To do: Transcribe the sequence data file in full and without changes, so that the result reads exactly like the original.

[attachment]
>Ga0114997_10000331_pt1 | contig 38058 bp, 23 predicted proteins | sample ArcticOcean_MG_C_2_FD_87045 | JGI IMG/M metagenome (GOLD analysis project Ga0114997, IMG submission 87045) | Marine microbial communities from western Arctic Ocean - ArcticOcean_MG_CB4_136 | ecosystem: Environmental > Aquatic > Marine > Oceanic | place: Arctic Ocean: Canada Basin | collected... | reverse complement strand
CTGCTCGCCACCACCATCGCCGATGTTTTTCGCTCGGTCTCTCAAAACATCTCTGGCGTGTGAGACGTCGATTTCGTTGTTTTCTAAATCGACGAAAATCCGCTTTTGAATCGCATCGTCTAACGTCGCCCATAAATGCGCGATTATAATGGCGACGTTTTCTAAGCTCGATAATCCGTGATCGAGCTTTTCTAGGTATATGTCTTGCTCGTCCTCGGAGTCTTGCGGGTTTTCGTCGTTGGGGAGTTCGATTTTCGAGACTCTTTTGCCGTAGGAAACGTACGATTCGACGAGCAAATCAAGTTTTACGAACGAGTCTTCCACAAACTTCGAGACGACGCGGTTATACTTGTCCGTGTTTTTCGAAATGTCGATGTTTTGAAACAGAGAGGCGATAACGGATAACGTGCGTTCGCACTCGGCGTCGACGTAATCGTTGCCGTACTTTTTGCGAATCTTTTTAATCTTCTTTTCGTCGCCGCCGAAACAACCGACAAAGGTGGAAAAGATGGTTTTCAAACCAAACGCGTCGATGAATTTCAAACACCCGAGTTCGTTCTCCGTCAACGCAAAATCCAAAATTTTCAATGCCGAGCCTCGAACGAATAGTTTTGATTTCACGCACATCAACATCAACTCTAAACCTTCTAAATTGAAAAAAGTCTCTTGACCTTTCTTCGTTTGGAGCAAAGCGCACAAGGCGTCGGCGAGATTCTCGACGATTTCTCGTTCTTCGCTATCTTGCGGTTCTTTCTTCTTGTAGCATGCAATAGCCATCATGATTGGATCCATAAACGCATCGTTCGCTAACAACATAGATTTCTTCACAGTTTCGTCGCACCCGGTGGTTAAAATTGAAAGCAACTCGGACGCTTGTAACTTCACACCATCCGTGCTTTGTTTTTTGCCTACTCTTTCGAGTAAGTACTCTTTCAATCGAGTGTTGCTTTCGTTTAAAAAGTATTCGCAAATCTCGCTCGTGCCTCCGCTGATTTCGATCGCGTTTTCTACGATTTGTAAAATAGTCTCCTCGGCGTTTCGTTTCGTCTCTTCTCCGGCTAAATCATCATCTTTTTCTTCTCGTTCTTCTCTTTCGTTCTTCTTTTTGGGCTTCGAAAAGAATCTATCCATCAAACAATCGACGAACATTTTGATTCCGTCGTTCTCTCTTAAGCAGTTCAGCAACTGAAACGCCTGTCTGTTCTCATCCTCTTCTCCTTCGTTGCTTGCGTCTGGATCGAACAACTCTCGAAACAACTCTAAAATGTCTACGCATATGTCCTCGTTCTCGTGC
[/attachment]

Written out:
>Ga0114997_10000331_pt1 | contig 38058 bp, 23 predicted proteins | sample ArcticOcean_MG_C_2_FD_87045 | JGI IMG/M metagenome (GOLD analysis project Ga0114997, IMG submission 87045) | Marine microbial communities from western Arctic Ocean - ArcticOcean_MG_CB4_136 | ecosystem: Environmental > Aquatic > Marine > Oceanic | place: Arctic Ocean: Canada Basin | collected... | reverse complement strand
CTGCTCGCCACCACCATCGCCGATGTTTTTCGCTCGGTCTCTCAAAACATCTCTGGCGTGTGAGACGTCGATTTCGTTGTTTTCTAAATCGACGAAAATCCGCTTTTGAATCGCATCGTCTAACGTCGCCCATAAATGCGCGATTATAATGGCGACGTTTTCTAAGCTCGATAATCCGTGATCGAGCTTTTCTAGGTATATGTCTTGCTCGTCCTCGGAGTCTTGCGGGTTTTCGTCGTTGGGGAGTTCGATTTTCGAGACTCTTTTGCCGTAGGAAACGTACGATTCGACGAGCAAATCAAGTTTTACGAACGAGTCTTCCACAAACTTCGAGACGACGCGGTTATACTTGTCCGTGTTTTTCGAAATGTCGATGTTTTGAAACAGAGAGGCGATAACGGATAACGTGCGTTCGCACTCGGCGTCGACGTAATCGTTGCCGTACTTTTTGCGAATCTTTTTAATCTTCTTTTCGTCGCCGCCGAAACAACCGACAAAGGTGGAAAAGATGGTTTTCAAACCAAACGCGTCGATGAATTTCAAACACCCGAGTTCGTTCTCCGTCAACGCAAAATCCAAAATTTTCAATGCCGAGCCTCGAACGAATAGTTTTGATTTCACGCACATCAACATCAACTCTAAACCTTCTAAATTGAAAAAAGTCTCTTGACCTTTCTTCGTTTGGAGCAAAGCGCACAAGGCGTCGGCGAGATTCTCGACGATTTCTCGTTCTTCGCTATCTTGCGGTTCTTTCTTCTTGTAGCATGCAATAGCCATCATGATTGGATCCATAAACGCATCGTTCGCTAACAACATAGATTTCTTCACAGTTTCGTCGCACCCGGTGGTTAAAATTGAAAGCAACTCGGACGCTTGTAACTTCACACCATCCGTGCTTTGTTTTTTGCCTACTCTTTCGAGTAAGTACTCTTTCAATCGAGTGTTGCTTTCGTTTAAAAAGTATTCGCAAATCTCGCTCGTGCCTCCGCTGATTTCGATCGCGTTTTCTACGATTTGTAAAATAGTCTCCTCGGCGTTTCGTTTCGTCTCTTCTCCGGCTAAATCATCATCTTTTTCTTCTCGTTCTTCTCTTTCGTTCTTCTTTTTGGGCTTCGAAAAGAATCTATCCATCAAACAATCGACGAACATTTTGATTCCGTCGTTCTCTCTTAAGCAGTTCAGCAACTGAAACGCCTGTCTGTTCTCATCCTCTTCTCCTTCGTTGCTTGCGTCTGGATCGAACAACTCTCGAAACAACTCTAAAATGTCTACGCATATGTCCTCGTTCTCGTGC